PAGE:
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2011 NFL Draft: A Look Behind The Curtain, Including Who The Houston Texans Really Wanted Instead Of J.J. Watt

The idea of J.J. Watt playing for a team that isn't the Houston Texans is enough to make Houstonians break into a cold sweat. But that's almost what happened, and now Rick Smith tells us why.

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With the 2016 NFL Draft only two days away, it's worth remembering how totally imprecise the "science" of drafting really is. We sit here in our ivory tower and declare who our team SHOULD draft and often immediately lament who they actually draft.  Yet there are so many moving pieces to each draft that the best laid plans often go astray. Sometimes, that can be a good thing. Thanks to Ben Baskin's oral history of the 2011 NFL Draft, you can see how things almost played out for your Houston Texans five years ago. For example: Did you know Rick Smith had a trade up in the first round locked and loaded?

Rick Smith (Texans GM): There was one guy I fell in love with, who I absolutely wanted on our team, and who I’d prearranged a trade to move up [from 11] and get: Patrick Peterson. I arranged with San Francisco to move up to No. 7 if Peterson was available there.

Peterson: Honestly, I didn’t hear nothing about where I was going. Right before I walked into the green room, my dad was like, "I’m hearing Houston and Philly are trying to trade up and get you." I don’t have any idea where my dad was getting this. But I was like, "Houston—that’s a good fit, close to home."

Smith: I thought I had it down pretty good. I knew Nos. 1, 2, 3 and 4—they went exactly as we anticipated. And I knew what No. 6 would do. The only thing I was worried about was Arizona.

Of course, Patrick Peterson was drafted by the Arizona Cardinals with the fifth overall pick, scuttling Rick Smith's grand plan to trade up for a shutdown cornerback. Instead, your Houston Texans had to settle for noted bust J.J. Watt. Here's some backstory on how that went down.

Mike Maccagnan (Texans director of college scouting): When quarterbacks start going off the board, they push other players down to you. Here it was Locker and Gabbert who helped us get [Wisconsin defensive end] J.J. Watt [at No. 11].

Schefter: J.J. was definitely not a sure thing. Someone told me he had a hard time beating double teams.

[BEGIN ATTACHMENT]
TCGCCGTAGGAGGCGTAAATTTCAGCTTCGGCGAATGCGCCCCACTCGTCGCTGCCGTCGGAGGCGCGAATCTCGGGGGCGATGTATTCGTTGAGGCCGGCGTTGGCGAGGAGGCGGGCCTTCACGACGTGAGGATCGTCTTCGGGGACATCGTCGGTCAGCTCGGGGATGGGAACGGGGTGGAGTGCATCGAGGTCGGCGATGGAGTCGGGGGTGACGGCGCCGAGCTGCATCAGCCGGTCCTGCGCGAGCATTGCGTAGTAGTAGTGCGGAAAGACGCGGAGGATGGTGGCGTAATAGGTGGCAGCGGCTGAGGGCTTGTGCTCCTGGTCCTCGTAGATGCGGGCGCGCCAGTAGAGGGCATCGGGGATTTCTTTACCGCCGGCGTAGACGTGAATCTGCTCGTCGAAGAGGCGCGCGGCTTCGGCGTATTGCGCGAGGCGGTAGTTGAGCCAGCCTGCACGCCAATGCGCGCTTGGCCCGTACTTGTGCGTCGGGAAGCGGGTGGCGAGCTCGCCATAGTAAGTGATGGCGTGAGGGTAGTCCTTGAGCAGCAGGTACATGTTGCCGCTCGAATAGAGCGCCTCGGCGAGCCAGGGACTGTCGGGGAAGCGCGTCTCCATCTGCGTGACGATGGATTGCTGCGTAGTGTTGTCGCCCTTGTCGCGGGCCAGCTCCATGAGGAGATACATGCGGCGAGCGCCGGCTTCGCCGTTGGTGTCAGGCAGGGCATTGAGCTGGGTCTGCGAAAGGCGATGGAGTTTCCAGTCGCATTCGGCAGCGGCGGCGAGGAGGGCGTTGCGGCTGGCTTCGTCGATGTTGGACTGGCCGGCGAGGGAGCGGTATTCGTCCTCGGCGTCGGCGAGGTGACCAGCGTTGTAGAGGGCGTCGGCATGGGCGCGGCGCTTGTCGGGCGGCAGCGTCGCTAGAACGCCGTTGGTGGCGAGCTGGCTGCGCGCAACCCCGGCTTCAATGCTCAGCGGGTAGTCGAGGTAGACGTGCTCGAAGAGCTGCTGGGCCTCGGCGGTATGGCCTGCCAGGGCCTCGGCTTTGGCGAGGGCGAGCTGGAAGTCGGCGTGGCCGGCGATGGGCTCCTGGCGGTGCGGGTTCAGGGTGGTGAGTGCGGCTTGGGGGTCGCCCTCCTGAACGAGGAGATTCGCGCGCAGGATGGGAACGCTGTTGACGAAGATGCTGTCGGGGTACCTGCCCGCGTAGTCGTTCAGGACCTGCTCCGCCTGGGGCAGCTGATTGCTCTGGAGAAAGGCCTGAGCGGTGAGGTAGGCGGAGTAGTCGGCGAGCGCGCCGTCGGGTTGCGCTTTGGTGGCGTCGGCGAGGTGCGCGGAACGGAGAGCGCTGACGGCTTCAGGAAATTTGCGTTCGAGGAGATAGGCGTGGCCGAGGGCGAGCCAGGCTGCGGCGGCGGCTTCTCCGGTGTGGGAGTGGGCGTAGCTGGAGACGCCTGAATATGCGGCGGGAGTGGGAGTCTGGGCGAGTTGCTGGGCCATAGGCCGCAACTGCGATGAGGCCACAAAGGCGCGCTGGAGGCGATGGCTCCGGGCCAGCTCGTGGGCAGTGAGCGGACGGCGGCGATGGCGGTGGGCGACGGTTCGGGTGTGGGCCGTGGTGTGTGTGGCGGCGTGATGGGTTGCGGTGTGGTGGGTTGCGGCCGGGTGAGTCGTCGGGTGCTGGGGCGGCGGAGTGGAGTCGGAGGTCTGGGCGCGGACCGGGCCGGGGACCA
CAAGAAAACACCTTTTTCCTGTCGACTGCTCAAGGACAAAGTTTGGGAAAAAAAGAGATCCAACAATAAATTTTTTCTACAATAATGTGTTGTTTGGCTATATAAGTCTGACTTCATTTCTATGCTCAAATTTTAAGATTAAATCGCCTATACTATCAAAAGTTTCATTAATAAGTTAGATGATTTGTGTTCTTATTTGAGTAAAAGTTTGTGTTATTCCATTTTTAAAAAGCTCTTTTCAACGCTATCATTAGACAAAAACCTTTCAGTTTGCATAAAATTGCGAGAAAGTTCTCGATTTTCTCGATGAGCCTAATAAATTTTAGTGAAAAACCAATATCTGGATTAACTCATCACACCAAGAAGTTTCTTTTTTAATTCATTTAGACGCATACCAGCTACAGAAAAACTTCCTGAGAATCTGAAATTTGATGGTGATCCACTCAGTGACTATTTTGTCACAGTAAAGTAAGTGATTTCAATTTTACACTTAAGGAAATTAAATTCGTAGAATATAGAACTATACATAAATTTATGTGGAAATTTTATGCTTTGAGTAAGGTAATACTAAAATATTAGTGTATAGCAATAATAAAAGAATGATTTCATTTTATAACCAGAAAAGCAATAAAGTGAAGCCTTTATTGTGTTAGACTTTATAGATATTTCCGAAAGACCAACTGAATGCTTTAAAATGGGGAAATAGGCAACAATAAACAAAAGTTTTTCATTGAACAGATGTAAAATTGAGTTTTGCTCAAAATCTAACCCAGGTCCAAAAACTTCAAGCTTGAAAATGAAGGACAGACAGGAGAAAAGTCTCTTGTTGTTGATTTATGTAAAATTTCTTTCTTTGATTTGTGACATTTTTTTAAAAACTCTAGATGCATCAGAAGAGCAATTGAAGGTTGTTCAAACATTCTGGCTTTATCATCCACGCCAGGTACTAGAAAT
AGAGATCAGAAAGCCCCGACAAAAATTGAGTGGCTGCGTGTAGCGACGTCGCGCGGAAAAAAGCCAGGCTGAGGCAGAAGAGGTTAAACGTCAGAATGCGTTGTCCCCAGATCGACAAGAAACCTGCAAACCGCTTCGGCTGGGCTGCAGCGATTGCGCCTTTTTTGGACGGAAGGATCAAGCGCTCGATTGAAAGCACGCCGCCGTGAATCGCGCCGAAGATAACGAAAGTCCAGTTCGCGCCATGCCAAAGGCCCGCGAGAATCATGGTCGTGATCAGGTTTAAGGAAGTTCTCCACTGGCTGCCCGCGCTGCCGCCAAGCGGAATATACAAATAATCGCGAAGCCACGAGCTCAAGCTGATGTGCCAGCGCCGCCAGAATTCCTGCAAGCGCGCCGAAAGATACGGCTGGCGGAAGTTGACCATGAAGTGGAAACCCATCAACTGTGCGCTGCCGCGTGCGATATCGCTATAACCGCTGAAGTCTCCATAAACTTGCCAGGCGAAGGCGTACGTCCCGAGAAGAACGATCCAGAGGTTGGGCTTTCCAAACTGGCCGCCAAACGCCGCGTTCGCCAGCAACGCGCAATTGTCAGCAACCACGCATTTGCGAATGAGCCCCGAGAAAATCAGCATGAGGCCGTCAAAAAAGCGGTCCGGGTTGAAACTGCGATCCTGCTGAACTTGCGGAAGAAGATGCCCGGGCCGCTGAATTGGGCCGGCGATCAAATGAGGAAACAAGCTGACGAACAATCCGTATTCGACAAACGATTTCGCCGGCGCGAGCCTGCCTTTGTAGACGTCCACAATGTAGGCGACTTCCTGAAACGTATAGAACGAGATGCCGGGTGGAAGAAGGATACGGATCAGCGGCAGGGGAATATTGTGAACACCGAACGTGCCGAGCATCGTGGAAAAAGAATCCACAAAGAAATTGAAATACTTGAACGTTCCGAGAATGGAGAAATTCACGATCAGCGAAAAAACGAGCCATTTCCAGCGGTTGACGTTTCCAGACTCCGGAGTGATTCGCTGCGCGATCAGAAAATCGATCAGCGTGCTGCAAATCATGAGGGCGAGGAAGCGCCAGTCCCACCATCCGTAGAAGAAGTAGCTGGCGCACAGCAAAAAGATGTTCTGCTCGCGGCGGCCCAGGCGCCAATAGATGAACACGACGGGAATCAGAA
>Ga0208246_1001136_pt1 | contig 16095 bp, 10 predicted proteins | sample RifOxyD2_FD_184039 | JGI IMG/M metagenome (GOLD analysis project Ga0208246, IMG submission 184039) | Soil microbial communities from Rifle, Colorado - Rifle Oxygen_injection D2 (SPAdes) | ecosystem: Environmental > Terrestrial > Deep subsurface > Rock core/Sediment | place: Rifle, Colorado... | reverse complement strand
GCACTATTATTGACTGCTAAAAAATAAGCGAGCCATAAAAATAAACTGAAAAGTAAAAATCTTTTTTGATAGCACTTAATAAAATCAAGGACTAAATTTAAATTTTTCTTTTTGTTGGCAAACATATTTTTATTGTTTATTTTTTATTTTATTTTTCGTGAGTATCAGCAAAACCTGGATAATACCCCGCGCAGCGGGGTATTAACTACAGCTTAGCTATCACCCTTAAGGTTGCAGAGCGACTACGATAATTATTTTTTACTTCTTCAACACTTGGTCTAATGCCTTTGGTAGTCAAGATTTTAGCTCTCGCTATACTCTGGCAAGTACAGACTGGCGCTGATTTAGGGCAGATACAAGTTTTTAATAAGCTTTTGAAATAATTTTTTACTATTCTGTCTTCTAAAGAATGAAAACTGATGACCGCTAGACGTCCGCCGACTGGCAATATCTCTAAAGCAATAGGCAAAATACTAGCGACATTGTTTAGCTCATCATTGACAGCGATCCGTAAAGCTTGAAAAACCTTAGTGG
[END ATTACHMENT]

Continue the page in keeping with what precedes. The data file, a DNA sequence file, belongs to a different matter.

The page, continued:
Kiper: The main question was, Can a guy who runs a 4.84 40 be a great pass rusher? Most pass rushers run 4.65 and below.

Cosell: He lined up inside a lot in college; he wasn’t really used as a pass rusher.

​​J.J. Watt: I understood people’s questions about me. I also understood that the draft isn’t an exact science. Nobody can perfectly predict how a guy is going to be one, two, four, five, 10 years down the road.

Maccagnan: Very early on in the process, Rick Smith and I were joking around, and Rick said, "You know who’s going to be our pick? J.J. Watt." That was like a month in advance. Sometimes these things happen for a reason.

Rick Smith: We were moving toward a 3–4 defense, and one of the things you have to do in a 3–4 defense is shore up the edge. He had all the elements we thought were necessary to play that spot in our scheme.

Watt: I thought I’d fall somewhere in the middle of the first round, probably in that 17 to 18 range—New England, San Diego. . . . But I didn’t care where I went. I didn’t look at draft day as, "Oh, I need to get picked this high or by this team. . . ."

Maccagnan: We had a lot of discussions, weighing between [Auburn defensive tackle] Nick Fairley and J.J. But it became pretty clear we liked J.J. more than Nick [who would go at No. 13 to the Lions].

Watt: Before the draft, I took a picture in front of Radio City Music Hall. Nobody knew who I was. I was like, Tonight is pretty big, and my life is going to change.

Rick Smith: We loved the story of the guy who wanted to walk on and prove himself.

Watt: For the first eight picks I was just hanging out with my family, shooting the breeze, not really paying attention. I looked at that day like, Wherever I get picked, that’s just my starting point; then I go from there. When I got picked, I was over congratulating Blaine Gabbert. My agent grabbed me and was like, "Hey, you might want to sit down." And then the phone rang.

While it would have been nice to see the Texans land Patrick Peterson, it would have been a disaster for the Texans to have selected Nick Fairley, a player many here at BRB lusted after.  The best possible scenario for the Texans was the one that ended up happening--Houston drafting J.J. Watt and providing their fans with the opportunity to watch one of the all-time greats every Sunday.

Remember that when we all freak out and declare Rick Smith a moron after the Texans' selection on Thursday night.